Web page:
In 2018 the UK government consulted on calorie labelling for food and drink served outside of the home, the result of which is that in April 2022 new legislation will take effect, requiring large food businesses to implement mandatory calorie labelling. The government attempted to make calorie labelling voluntary back in 2011, however due to the lack of participation it is now becoming compulsory.
Why is it being introduced?
The purpose of this legislation is to allow consumers to make more informed decisions around the food they eat and encourage businesses to provide lower calorie options for their customers. Many businesses don’t provide basic information about calorie content when eating out, which makes it difficult for consumers to monitor their calorie intake whether that be for health or fitness purposes.
Providing calorie information alongside the recommended intake for consumers eating out can help them make informed choices. In addition, this legislation is being introduced to change our food environment to reduce the increasing levels of childhood obesity in the country. It is worth mentioning that within the regulations, businesses are permitted to provide menus without calorie information at the express request of the customer.
Who does this apply to?
This legislation will be introduced to large businesses (those with 250+ employees) in England, as large businesses account for almost half of the food in the out-of-home food sector, therefore the government anticipate that this new legislation will result in significant health benefits.
Examples of large businesses that will be required to calorie label include restaurants, cafes, takeaways, bakeries, and caterers. Supermarkets and entertainment venues e.g. cinemas, or hotels where they serve food will also need to adhere to the new legislation in scope of the policy, as well as workplaces where the food and drink on sale is provided by a large catering company.
Are small to medium businesses exempt?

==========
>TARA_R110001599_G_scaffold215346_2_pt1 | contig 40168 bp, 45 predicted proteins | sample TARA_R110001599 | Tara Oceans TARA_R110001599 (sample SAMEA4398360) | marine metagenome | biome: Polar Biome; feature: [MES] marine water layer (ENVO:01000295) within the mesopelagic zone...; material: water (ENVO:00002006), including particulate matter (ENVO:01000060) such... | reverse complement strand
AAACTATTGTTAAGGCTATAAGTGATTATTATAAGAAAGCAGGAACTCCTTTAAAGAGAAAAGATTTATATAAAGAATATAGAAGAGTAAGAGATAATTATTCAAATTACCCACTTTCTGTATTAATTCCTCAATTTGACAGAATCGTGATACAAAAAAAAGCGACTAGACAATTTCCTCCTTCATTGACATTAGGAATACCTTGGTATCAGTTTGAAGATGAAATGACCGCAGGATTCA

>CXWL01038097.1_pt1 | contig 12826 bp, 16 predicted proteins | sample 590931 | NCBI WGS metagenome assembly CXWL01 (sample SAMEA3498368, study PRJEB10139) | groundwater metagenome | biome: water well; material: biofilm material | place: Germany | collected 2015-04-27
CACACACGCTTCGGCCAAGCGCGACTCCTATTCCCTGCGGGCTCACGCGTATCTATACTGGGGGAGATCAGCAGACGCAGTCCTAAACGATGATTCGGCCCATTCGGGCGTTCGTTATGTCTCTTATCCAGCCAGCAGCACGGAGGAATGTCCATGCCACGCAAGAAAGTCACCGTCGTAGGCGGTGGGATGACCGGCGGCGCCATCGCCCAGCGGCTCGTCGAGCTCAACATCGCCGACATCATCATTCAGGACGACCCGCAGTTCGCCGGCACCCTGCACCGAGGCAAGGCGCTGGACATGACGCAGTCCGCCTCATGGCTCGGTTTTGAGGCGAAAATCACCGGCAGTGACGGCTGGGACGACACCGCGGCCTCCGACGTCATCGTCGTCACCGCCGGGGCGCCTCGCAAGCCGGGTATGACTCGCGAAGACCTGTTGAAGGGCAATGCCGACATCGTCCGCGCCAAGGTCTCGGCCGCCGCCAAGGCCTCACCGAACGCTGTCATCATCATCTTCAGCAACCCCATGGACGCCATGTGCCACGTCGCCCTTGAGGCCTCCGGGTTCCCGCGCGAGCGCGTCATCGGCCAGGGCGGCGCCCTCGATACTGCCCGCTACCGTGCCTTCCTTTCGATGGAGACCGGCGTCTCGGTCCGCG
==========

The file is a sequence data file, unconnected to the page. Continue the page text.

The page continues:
Small to medium size businesses may be under the impression they do not have to make any changes, which for the time being is true. However, it is still best practice and encouraged for all businesses to adopt calorie labelling to build trust and transparency with your customers. The government will be reviewing this policy every five years so it’s only a matter of time before more businesses will need to comply with this legislation.
What are out-of-home food providers?
This legislation affects the out-of-home sector in England, which refers to any outlet where food or drink is prepared in a way that means it is ready for immediate consumption by the person who buys it. This includes food franchises, large food outlets, and other examples mentioned above. In addition to this, third party takeaway platforms, irrespective of the size of their business, will be required to display calorie information on food and drink items sold by businesses, whilst the responsibility for calculating calorie content lies with the food provider.
Who is exempt?
Some exemptions to this legislation include institutions for pupils below the age of 18, in-house workplace canteens where the food and drink on sale is solely for the employees of the workplace, and health and social care settings where the food is provided solely for patients or residents.
How can CaterCloud help?
Our CaterCloud system is the leading menu management platform for caterers and is completely free to use. We have a wealth of in-house expert knowledge keeping our users up to date with upcoming legislation and the system is continuously being developed. With the calorie labelling legislation set to be introduced in April 2022, CaterCloud already has the capability to print calorific values on menus due to our planned development, which will ensure our clients remain compliant. Find out more about CaterCloud here.
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